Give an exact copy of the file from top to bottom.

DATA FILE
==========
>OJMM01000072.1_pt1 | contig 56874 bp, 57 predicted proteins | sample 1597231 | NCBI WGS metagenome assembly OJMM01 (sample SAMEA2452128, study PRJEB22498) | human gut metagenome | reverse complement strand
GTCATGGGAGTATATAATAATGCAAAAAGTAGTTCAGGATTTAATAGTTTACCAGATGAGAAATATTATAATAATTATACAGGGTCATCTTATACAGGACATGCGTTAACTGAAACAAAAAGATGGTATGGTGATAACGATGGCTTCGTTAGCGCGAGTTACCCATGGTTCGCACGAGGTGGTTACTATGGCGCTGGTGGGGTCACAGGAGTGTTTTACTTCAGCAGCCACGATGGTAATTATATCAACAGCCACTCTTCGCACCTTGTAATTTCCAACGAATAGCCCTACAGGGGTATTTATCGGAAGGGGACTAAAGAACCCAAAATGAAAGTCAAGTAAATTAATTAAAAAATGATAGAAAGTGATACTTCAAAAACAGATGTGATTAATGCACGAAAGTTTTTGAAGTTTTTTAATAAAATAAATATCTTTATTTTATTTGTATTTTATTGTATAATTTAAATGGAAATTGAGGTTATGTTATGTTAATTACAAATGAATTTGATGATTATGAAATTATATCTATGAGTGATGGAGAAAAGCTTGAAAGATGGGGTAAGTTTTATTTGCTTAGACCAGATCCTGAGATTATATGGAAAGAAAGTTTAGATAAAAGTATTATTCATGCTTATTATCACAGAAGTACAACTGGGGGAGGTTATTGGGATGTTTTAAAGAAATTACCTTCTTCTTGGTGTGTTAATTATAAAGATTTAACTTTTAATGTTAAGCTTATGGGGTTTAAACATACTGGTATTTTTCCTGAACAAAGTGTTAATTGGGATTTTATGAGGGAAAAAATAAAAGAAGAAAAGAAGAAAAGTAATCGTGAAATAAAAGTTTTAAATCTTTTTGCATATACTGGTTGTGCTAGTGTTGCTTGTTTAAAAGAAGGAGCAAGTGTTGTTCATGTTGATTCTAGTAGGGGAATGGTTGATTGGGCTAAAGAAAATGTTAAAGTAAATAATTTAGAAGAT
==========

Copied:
>OJMM01000072.1_pt1 | contig 56874 bp, 57 predicted proteins | sample 1597231 | NCBI WGS metagenome assembly OJMM01 (sample SAMEA2452128, study PRJEB22498) | human gut metagenome | reverse complement strand
GTCATGGGAGTATATAATAATGCAAAAAGTAGTTCAGGATTTAATAGTTTACCAGATGAGAAATATTATAATAATTATACAGGGTCATCTTATACAGGACATGCGTTAACTGAAACAAAAAGATGGTATGGTGATAACGATGGCTTCGTTAGCGCGAGTTACCCATGGTTCGCACGAGGTGGTTACTATGGCGCTGGTGGGGTCACAGGAGTGTTTTACTTCAGCAGCCACGATGGTAATTATATCAACAGCCACTCTTCGCACCTTGTAATTTCCAACGAATAGCCCTACAGGGGTATTTATCGGAAGGGGACTAAAGAACCCAAAATGAAAGTCAAGTAAATTAATTAAAAAATGATAGAAAGTGATACTTCAAAAACAGATGTGATTAATGCACGAAAGTTTTTGAAGTTTTTTAATAAAATAAATATCTTTATTTTATTTGTATTTTATTGTATAATTTAAATGGAAATTGAGGTTATGTTATGTTAATTACAAATGAATTTGATGATTATGAAATTATATCTATGAGTGATGGAGAAAAGCTTGAAAGATGGGGTAAGTTTTATTTGCTTAGACCAGATCCTGAGATTATATGGAAAGAAAGTTTAGATAAAAGTATTATTCATGCTTATTATCACAGAAGTACAACTGGGGGAGGTTATTGGGATGTTTTAAAGAAATTACCTTCTTCTTGGTGTGTTAATTATAAAGATTTAACTTTTAATGTTAAGCTTATGGGGTTTAAACATACTGGTATTTTTCCTGAACAAAGTGTTAATTGGGATTTTATGAGGGAAAAAATAAAAGAAGAAAAGAAGAAAAGTAATCGTGAAATAAAAGTTTTAAATCTTTTTGCATATACTGGTTGTGCTAGTGTTGCTTGTTTAAAAGAAGGAGCAAGTGTTGTTCATGTTGATTCTAGTAGGGGAATGGTTGATTGGGCTAAAGAAAATGTTAAAGTAAATAATTTAGAAGAT